A fair bit of my writing is about the pain of growing up a fatherless child and I wonder what difference it would have made to my father or my mother if marriage principles were taught from the pulpit. If marriage was taught from the pulpit, instead of separation through divorce, I wonder whether my mother and my step-father’s marriage would be thriving today. Maybe I wouldn’t have had to experience life without the influence of a father and maybe, growing up, I would have seen marriage displayed before me, through my parents, if marriage principles were taught from the pulpit. That being the case, I would not have had the need to be running from one church leader to the next, seeking answers.
There were 106,959 divorces of opposite-sex couples in 2016, an increase of 5.8% compared with 2015 (ONS.Gov.uk).
If our ministers were encouraged to preach and teach the truth about marriage, I believe we would have more spiritually grounded individuals who would find it a joy to serve within the ministry of marriage.
As their marriage moves into new dimension they would grow from strength to strength, understanding and embracing the changes that all marriages go through. They would be prepared to deal with the demands of a growing family (including the many issues that married couples encounter such as finance, childcare, pre or post pregnancy loss, barrenness, loss of partner, adult children or parents, empty nesters, becoming grandparents etc.). Surely, in doing it God’s way everyone would be covered, leaving no room for exclusion.
We have watched and listened to many sermons online that convicted us of areas in our personal lives or marriage that needed correcting. Not all were marriage sermons (a fair amount were) but they all contributed to us as individuals growing in the Word and as a result growing in our marriage. Some of the preachers who have reached those areas of our lives includes the Briscoes, Chuck Swindol, T.D. Jakes and Steven Furtick. The hours we've spent regularly being fed by online preachers could have been better spent actually tending to our marriage or volunteeing in our local church or community, had we been exposed to it from our local fellowships over the 18 years of our marriage.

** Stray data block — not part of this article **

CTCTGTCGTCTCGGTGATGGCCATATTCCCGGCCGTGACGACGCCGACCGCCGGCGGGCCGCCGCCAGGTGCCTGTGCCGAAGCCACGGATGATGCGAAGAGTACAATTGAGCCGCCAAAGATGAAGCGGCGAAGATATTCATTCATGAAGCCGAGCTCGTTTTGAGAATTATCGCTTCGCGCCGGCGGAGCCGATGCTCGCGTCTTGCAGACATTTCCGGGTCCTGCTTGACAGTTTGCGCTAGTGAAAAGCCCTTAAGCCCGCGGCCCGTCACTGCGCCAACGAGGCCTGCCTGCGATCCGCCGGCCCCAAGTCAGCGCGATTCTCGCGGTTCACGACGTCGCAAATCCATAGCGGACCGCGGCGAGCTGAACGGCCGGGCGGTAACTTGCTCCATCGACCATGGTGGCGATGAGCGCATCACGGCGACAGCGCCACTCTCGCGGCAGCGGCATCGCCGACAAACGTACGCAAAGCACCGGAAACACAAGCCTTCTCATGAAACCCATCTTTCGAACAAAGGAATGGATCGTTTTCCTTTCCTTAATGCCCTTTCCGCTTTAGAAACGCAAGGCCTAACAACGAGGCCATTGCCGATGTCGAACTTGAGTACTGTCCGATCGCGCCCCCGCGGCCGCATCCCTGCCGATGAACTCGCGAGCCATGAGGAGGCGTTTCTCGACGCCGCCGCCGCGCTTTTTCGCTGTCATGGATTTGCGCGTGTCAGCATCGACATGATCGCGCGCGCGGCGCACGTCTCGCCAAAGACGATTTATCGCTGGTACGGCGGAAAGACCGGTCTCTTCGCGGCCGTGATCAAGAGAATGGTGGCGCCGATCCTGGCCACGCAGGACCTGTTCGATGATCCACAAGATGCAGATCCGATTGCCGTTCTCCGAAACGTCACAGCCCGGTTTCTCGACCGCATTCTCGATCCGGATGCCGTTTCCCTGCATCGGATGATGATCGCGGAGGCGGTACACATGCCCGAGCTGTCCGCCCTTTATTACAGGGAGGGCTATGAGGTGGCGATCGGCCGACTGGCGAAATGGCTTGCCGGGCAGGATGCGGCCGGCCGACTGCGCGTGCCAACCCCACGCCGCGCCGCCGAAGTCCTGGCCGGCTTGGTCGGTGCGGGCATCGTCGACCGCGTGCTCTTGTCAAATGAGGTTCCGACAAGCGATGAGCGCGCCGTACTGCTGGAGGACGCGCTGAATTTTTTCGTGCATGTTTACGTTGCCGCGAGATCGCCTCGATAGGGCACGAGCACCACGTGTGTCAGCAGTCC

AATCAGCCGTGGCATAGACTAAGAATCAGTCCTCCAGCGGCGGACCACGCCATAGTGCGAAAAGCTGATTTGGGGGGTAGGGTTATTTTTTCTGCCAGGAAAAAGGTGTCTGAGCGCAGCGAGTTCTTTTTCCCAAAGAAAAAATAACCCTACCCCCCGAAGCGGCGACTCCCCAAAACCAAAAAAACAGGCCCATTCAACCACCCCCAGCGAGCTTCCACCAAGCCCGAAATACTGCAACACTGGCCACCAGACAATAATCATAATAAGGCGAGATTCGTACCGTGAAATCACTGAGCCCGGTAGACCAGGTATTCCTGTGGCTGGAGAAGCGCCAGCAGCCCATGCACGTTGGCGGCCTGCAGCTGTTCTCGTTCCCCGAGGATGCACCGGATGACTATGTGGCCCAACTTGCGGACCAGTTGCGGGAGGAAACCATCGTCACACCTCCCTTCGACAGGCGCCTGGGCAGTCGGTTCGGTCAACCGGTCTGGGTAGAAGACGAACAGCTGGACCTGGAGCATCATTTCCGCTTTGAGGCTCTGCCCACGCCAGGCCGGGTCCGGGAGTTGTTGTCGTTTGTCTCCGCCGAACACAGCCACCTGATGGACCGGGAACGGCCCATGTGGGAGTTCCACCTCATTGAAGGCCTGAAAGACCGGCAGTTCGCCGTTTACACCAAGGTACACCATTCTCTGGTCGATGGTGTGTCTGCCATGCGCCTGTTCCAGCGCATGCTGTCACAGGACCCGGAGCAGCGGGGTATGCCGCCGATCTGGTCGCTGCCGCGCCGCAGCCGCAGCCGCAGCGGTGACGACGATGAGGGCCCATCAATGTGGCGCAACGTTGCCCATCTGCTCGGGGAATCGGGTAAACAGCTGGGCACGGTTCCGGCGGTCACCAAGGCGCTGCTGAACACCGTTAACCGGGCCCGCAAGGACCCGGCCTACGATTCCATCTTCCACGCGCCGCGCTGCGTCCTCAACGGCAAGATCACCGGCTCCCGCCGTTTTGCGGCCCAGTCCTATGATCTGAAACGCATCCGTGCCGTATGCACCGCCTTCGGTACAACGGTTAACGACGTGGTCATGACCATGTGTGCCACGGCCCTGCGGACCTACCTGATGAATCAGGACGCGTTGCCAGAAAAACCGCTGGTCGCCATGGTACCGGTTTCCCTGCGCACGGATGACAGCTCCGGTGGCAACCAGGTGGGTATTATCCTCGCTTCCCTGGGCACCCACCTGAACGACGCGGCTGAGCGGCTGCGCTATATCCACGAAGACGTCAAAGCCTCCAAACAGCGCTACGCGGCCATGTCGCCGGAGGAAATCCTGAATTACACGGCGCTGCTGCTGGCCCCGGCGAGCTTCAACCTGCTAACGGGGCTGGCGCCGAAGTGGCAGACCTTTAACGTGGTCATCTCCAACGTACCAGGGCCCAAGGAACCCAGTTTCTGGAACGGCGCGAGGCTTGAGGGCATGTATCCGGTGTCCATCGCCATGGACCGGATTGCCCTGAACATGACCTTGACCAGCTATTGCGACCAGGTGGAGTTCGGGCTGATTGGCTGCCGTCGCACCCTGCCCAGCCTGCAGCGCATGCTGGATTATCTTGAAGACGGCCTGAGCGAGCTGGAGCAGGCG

Interestingly, in listening, reading or watching anything on Marriage, I’m always taken back to the first time I ever heard a minister of the Word speak on marriage. I was a thirteen year old teenager who had just started my walk with the Lord. It was the Rev. Clinton Chisholm who addressed the issue of Marriage in a most beautiful way in a Bible Study session and later I saw the beautiful display of a Biblical marriage on a visit to his home. It was from then the seed was planted and I knew that I wanted to experience that way of life. So, I want to encourage church leaders not to be afraid of addressing the topic of marriage in small groups and from the pulpit because it’s not just married couples who benefit from the teaching.